The 1977 Caprice Classic, released in late September 1976, was significantly smaller than the 1976 model in every way (length, width, and height). Still, it had more interior capacity (including more headroom, legroom for passengers in the back, and trunk space) and was lighter. General Motors spent $600 million on developing the most modified full-size Chevrolet to date as part of a downsizing project it dubbed "Project 77." Even though the smaller Chevrolets from 1977 still look very large by today's standards, the new Chevrolet's exterior dimensions were more in line with the intermediates of their era. The wheelbase of the 1977 Caprice was 2,900 mm (116 in), the same as that of the Chevrolet Chevelle, which was also in the intermediate vehicle class. A "Sport Coupe" and a "Landau Coupe" version of the Caprice were marketed to consumers. The vinyl top of the Landau Coupe only goes halfway up. The 1977 lineup was known as the Caprice Classic line. For the first time since 1965, a vehicle did not come equipped with a V8 engine. The 1977 Chevrolet Caprice coupes and sedans came standard with Chevy's venerable 250 cu in (4.1 L) six-cylinder powertrain rated at 110 horsepower (82 kW). The 1977 models were the best-selling automobiles in America. For the 1977 model year, Chevrolet manufactured over 660,000 full-size vehicles, the vast majority of which were the four-door Caprice Classic sedan. More than one million compact Chevrolets had been manufactured by 1978. Motor Trend named the 1977 Chevrolet Caprice their Car of the Year, echoing the praise from the public and other auto publications. Chevrolet modified the front and back of the car from 1978 to 1979. From 1980 to 1985, in its first significant update since its downsizing in 1977, Chevrolet gave the Classic a much-needed facelift. In 1983, a Caprice clone from Canada was introduced, the Pontiac Parisienne. From 1986 to 1990, Chevrolet modified the Caprice inside and out with more powerful engines installed.

Fourth Generation Chevrolet Caprice (1991–1996)

The Caprice underwent a significant redesign in April 1990 for the 1991 model year in the United States, ditching the rectilinear design that Chevy had used since 1977 in favor of rounder, more aerodynamic sheet metal. Production of the previous generation model was scheduled to end at General Motors in 1989 for the 1990 model year, per a 1980 decision. However, a judgment was called in 1985 to plan an exterior revamp for further resumption. The first fiberglass working prototype of the current generation was displayed in April 1987 for stock market analysis. The new Caprice was named Motor Trend's 1991 Classic Domestic Car of the Year. As of the first model year, buyers could choose between two trim levels: the Caprice and the Caprice Classic, which were meant to replace the Classic and the Brougham. With the new aerodynamic style of their full-size offering, General Motors aimed to reclaim its position as America's favorite automobile. Unfortunately, the final B-body Caprice was met with negative reviews and did not maintain relatively high sales levels, with almost half coming from fleet sales.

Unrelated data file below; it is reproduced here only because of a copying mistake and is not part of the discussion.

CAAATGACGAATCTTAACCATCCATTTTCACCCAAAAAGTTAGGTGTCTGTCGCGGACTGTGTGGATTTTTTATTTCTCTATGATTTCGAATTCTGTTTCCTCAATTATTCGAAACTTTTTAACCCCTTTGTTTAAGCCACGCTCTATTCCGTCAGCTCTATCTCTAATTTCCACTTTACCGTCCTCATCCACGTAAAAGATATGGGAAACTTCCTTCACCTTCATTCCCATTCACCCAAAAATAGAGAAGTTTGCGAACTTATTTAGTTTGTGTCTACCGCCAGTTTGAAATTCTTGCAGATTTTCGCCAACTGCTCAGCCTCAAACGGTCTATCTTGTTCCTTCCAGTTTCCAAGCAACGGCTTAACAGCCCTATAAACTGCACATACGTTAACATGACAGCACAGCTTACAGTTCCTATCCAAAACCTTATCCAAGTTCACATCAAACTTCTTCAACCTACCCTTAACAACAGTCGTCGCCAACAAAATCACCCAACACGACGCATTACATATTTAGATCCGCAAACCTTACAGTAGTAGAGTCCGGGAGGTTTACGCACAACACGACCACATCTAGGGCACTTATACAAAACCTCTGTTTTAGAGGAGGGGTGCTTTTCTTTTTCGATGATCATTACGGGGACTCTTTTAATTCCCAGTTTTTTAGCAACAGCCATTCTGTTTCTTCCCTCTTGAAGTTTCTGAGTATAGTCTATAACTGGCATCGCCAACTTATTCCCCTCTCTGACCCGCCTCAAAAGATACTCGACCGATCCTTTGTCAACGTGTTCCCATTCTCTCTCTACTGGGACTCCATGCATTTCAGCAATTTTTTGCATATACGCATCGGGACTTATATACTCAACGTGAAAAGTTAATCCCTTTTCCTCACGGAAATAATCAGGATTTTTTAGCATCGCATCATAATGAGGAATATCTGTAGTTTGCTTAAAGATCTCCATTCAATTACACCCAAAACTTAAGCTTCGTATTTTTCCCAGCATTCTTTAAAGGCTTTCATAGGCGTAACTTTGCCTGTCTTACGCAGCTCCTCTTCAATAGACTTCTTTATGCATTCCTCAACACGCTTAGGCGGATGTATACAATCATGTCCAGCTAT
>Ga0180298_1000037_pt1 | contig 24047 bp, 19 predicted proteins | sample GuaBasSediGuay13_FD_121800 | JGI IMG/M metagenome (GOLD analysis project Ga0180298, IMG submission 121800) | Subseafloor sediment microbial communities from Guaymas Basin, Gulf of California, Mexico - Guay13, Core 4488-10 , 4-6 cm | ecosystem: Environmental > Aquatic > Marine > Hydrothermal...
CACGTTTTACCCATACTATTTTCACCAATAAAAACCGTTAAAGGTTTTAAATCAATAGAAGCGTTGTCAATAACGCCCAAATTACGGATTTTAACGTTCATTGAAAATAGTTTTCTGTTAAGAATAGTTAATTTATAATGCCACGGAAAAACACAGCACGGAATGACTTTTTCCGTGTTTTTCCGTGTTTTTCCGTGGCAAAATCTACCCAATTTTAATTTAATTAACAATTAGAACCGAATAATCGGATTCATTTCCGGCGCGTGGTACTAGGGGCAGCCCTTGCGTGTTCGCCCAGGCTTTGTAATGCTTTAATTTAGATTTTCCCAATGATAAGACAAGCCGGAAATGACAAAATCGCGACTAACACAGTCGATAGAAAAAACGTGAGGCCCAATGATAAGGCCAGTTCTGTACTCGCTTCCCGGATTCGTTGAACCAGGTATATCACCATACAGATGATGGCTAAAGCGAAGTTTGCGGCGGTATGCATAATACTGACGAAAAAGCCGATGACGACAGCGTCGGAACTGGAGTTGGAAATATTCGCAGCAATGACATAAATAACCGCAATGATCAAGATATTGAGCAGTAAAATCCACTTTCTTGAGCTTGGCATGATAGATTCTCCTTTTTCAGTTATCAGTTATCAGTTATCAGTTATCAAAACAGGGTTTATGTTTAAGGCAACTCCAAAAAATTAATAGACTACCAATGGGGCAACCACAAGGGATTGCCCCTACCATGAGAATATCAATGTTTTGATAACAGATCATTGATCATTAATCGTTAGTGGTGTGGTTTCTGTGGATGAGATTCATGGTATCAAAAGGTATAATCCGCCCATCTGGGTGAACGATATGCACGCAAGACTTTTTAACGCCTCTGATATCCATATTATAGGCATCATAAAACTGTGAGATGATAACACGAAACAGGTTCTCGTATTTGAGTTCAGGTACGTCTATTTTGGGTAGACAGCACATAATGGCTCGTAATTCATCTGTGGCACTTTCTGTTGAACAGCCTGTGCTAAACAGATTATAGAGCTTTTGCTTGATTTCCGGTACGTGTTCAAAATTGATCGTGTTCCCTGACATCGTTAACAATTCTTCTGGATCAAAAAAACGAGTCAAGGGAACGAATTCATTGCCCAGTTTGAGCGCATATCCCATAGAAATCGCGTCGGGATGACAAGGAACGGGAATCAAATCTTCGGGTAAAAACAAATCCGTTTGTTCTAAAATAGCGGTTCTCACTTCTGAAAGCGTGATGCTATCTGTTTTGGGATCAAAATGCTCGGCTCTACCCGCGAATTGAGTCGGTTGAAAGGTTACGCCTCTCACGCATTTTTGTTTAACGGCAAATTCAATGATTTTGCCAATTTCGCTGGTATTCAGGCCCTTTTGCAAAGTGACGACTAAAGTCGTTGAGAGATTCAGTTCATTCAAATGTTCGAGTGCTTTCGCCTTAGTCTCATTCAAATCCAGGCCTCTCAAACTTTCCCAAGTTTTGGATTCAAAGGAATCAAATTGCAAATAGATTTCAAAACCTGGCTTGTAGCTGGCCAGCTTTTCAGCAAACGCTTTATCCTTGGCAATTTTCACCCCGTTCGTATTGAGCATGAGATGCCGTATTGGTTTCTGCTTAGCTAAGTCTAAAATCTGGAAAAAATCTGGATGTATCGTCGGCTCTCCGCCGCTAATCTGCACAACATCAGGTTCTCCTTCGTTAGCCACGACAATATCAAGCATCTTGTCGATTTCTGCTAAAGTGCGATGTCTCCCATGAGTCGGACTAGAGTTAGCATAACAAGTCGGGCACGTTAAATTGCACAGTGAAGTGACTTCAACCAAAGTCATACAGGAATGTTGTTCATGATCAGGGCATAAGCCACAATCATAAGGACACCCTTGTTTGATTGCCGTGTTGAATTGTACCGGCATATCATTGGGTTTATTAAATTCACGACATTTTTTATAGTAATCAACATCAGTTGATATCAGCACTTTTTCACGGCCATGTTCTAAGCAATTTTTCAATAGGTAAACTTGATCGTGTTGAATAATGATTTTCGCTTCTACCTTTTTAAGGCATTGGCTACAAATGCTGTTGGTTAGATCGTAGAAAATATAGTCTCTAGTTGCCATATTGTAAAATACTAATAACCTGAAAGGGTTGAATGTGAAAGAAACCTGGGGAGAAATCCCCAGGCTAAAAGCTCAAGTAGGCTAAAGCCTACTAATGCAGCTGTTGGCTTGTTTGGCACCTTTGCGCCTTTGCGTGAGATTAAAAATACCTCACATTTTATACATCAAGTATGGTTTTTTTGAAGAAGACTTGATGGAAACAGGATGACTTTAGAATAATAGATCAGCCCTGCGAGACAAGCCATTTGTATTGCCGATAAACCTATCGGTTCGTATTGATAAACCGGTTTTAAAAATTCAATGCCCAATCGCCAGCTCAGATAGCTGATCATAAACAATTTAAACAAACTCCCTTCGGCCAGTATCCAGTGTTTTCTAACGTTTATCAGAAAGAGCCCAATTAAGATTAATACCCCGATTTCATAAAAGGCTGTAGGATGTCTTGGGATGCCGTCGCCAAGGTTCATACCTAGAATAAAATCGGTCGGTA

Car enthusiasts called the vehicle a "beached whale" and "an upside-down bathtub." At the same time, the second generation was dubbed the "bubble Caprice" in reaction to the first generation's "box Caprice" moniker for its boxy appearance. Despite the 1991–1993 Caprices' continued use of the same three powertrains and 4L60 transmission as the previous generation, two new engine alternatives with identical external dimensions but different internals were introduced in the fall of 1993 for the 1994 model year. In 1995 and 1996, Chevrolet sold the Impala SS to Middle Eastern markets under the Caprice SS label. Apart from the side letters on the rear quarter panel and the logo on the dashboard, the automobile was identical to its American counterpart. The midsize Chevrolet Lumina, General Motors' financial woes, and a movement in consumer demand away from full-sized family sedans and toward SUVs led to the end of production of the car in December 1996. Plans to bring back the Caprice for the 2000 model year in the United States fell through, but the Holden Caprice was resurrected there. Chevrolet's flagship offering, the Impala, returned to the U.S. passenger car market in 2000 with a front-wheel drive layout.

Fifth Generation Chevrolet Caprice (1999–2006)

Holden's Statesman and Caprice models, which were stretched versions of Holden's Commodore line (which was built on the Opel Omega at the time), were rebadged as Chevrolets for sale in the Middle East and Latin/South American markets. To facilitate the production of export variants, the WH series Statesman/Caprice was the first series to be designed to accommodate both left- and right-hand drives. The left-hand-drive variant of the Chevrolet Lumina offered in the Middle East was originally a left-hand-drive Holden VT Commodore. In 2000, Chevrolet released four trim levels of the Caprice in the Middle East: the entry-level LS, the standard mid-range LTZ, the sporty SS, and the top-of-the-line Royale (introduced in 2002). The primary distinctions between the models were in the form of optional extras and cosmetic touches. The 2004 model years of the Middle Eastern versions of the Holden Statesman and Caprice mirror the 2003 redesigns and facelifts that the company introduced. The latest variants included brand-new front and rear bumpers and an all-new interior. The power plants remained unaltered. Although the sixth-generation model (third-generation Holden Caprice) did not debut until the Caprice PPV several years later, General Motors explored bringing back the Caprice moniker in the United States for the year 2000 as a new Caprice 9C1 in 1999.

Sixth Generation Chevrolet Caprice (2006–2017)

Released in November 2006, the all-new Caprice series was based on the newly unveiled Holden WM Statesman/Caprice. All trim levels of the new Caprice, from the entry-level LS to the top-of-the-line Royale, are powered by the same L98 6.0 L V8 with 360 hp (268 kW). Whereas the Holden WM Statesman front bumper was shared by the LS, LTZ, and Royale, the LS loses the Statesman's signature foglights, found on the LTZ and Royale; the SS receives the Caprice's front bumper and foglamps without the parking sensors. The LS now features the same interior and trims as the VE Commodore Omega, while the VE Commodore V's trims are now standard in the LTZ. Although the Statesman front bumper is used on the LS, LTZ, and Royale, the Caprice and Caprice V bumpers are used on the SS. Similarly to the Holden Caprice and Caprice V, the Royale features a rear-vision camera embedded in the trunk's chrome garnish. This feature is not available on the LS, LTZ, or SS


In 2017, Chevrolet retailed the Chevrolet Caprice with a starting manufacturer's suggested retail price (MSRP) of $32,965, which is around $39,830 in 2022.

Release Date

Chevrolet released the Chevrolet Caprice from 1965 to 1996 and from 2011 to 2017.